Pushback began and questions were raised Friday about the plan to revitalize a neighborhood west of downtown Madisonville.
City Zoning Administrator Debbie Todd told the city Zoning and Annexation Committee that she’s willing to remove a section of the Cherry Park plan dealing with accessory dwelling units — small homes placed on the same lot as an existing home.
“Having that extra income might keep somebody in their house,” Council member Adam Townsend said. “But I also see it as adding more rental facilities out there, where... the entire idea of this is to build home ownership.”
City Attorney Joe Evans had a different concern, involving enforcement. The current Cherry Park plan requires a homeowner to live in one of the dwellings when a lot has an ADU. But Evans noted homeowners die or move to other places.
“How long are we going to permit the principal dwelling not to be occupied by the owner?” Evans asked.
Todd said the Cherry Park plan had been revised so that ADUs had to be fixed to the ground. They could not be mobile homes, travel trailers or buses, and could not be used for rentals of less than 30 days such as Airbnb housing.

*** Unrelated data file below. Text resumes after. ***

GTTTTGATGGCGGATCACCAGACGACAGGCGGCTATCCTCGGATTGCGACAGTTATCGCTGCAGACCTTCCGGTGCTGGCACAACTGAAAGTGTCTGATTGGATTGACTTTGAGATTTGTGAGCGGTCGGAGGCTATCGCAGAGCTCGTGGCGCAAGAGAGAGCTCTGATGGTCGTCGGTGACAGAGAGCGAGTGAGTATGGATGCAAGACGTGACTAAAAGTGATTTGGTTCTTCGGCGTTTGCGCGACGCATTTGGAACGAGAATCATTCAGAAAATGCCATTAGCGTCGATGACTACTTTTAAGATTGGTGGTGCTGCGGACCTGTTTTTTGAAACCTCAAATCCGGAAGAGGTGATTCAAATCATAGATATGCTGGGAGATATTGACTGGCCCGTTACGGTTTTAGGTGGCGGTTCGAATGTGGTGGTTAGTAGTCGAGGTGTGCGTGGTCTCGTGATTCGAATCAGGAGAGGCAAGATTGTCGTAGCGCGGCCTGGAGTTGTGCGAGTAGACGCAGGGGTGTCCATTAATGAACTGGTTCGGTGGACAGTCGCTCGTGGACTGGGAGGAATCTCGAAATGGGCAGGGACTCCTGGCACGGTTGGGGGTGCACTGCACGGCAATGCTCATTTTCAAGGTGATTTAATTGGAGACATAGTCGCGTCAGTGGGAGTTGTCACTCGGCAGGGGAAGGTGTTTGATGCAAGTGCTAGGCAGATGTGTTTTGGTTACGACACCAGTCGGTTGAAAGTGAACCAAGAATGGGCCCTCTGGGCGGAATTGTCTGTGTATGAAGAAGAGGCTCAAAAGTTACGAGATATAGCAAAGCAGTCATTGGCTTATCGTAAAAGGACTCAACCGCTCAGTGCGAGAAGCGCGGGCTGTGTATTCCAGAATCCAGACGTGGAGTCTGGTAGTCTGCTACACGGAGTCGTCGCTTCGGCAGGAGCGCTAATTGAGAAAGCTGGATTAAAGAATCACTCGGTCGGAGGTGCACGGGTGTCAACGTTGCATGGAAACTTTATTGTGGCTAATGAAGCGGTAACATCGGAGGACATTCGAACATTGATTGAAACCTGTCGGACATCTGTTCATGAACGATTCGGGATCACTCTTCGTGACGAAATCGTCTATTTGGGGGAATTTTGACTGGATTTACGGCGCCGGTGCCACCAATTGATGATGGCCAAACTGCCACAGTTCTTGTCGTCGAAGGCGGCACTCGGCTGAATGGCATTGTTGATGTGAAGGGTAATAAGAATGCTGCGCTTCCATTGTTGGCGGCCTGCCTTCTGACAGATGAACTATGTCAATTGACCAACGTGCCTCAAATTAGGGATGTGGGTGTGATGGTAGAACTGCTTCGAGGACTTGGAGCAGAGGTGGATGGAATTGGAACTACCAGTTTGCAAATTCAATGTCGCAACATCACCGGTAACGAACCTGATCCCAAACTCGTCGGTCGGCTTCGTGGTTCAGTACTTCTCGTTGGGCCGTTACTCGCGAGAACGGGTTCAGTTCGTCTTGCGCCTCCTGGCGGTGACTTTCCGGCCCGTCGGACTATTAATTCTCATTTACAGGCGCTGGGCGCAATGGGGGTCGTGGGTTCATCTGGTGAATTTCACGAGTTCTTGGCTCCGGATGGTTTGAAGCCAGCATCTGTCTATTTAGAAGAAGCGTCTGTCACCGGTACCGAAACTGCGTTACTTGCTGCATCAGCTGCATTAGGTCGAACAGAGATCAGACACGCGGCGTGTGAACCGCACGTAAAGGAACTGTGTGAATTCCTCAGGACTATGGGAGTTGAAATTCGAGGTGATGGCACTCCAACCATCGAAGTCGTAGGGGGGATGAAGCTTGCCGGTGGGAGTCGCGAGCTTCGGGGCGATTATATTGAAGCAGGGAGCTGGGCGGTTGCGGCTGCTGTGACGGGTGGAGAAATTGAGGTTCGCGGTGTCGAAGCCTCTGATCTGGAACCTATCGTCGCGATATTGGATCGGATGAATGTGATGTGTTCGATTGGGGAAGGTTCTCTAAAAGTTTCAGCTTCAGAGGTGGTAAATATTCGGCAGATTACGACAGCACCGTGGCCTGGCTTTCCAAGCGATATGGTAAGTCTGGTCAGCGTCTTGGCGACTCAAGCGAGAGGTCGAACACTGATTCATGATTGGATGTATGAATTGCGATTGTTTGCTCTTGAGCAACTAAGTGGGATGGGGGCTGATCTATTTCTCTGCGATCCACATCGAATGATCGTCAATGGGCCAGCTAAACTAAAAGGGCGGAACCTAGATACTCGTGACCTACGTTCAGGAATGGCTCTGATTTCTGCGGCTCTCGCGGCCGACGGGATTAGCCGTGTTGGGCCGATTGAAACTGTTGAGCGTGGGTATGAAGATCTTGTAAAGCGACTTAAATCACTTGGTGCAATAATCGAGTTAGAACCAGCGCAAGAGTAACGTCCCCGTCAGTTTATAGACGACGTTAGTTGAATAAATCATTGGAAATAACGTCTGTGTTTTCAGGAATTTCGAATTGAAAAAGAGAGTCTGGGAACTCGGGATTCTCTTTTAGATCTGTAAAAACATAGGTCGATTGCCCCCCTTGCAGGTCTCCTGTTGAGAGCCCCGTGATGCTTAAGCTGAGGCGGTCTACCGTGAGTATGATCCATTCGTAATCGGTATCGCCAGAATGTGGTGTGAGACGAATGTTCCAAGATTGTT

Committee Chair Frank Stevenson said there’s a need for accessible and affordable housing in Madisonville, and standalone rental properties are likely to be more expensive.
“It seems to me that you would probably have a lower rent for the same square footage,” Stevenson said.
Townsend also asked how developers decided to focus on Cherry Park first, instead of the Arch Street corridor.
“This is a huge area for what you’re talking about,” Townsend said. He admitted Arch Street is part of his Ward 3, but said it’s “what the community sees when you first come in” toward downtown Madisonville.
Arch Street was the focus of the city’s first “Clean Your Block” project in November.
“I hate to see it continue to get shuffled back,” Townsend said.
Stevenson noted a third area along McCoy Avenue also was marked for possible revitalization. He said Cherry Park was selected for “getting our feet wet” in the first improvement plan.
“We don’t want to set anybody up for failure,” Todd added.
Townsend went on to ask if developers owned properties in Cherry Park, which led to it being proposed first. Todd answered that it was never a topic of discussion in meetings.
No vote was taken on the Cherry Park plan, pending new adjustments.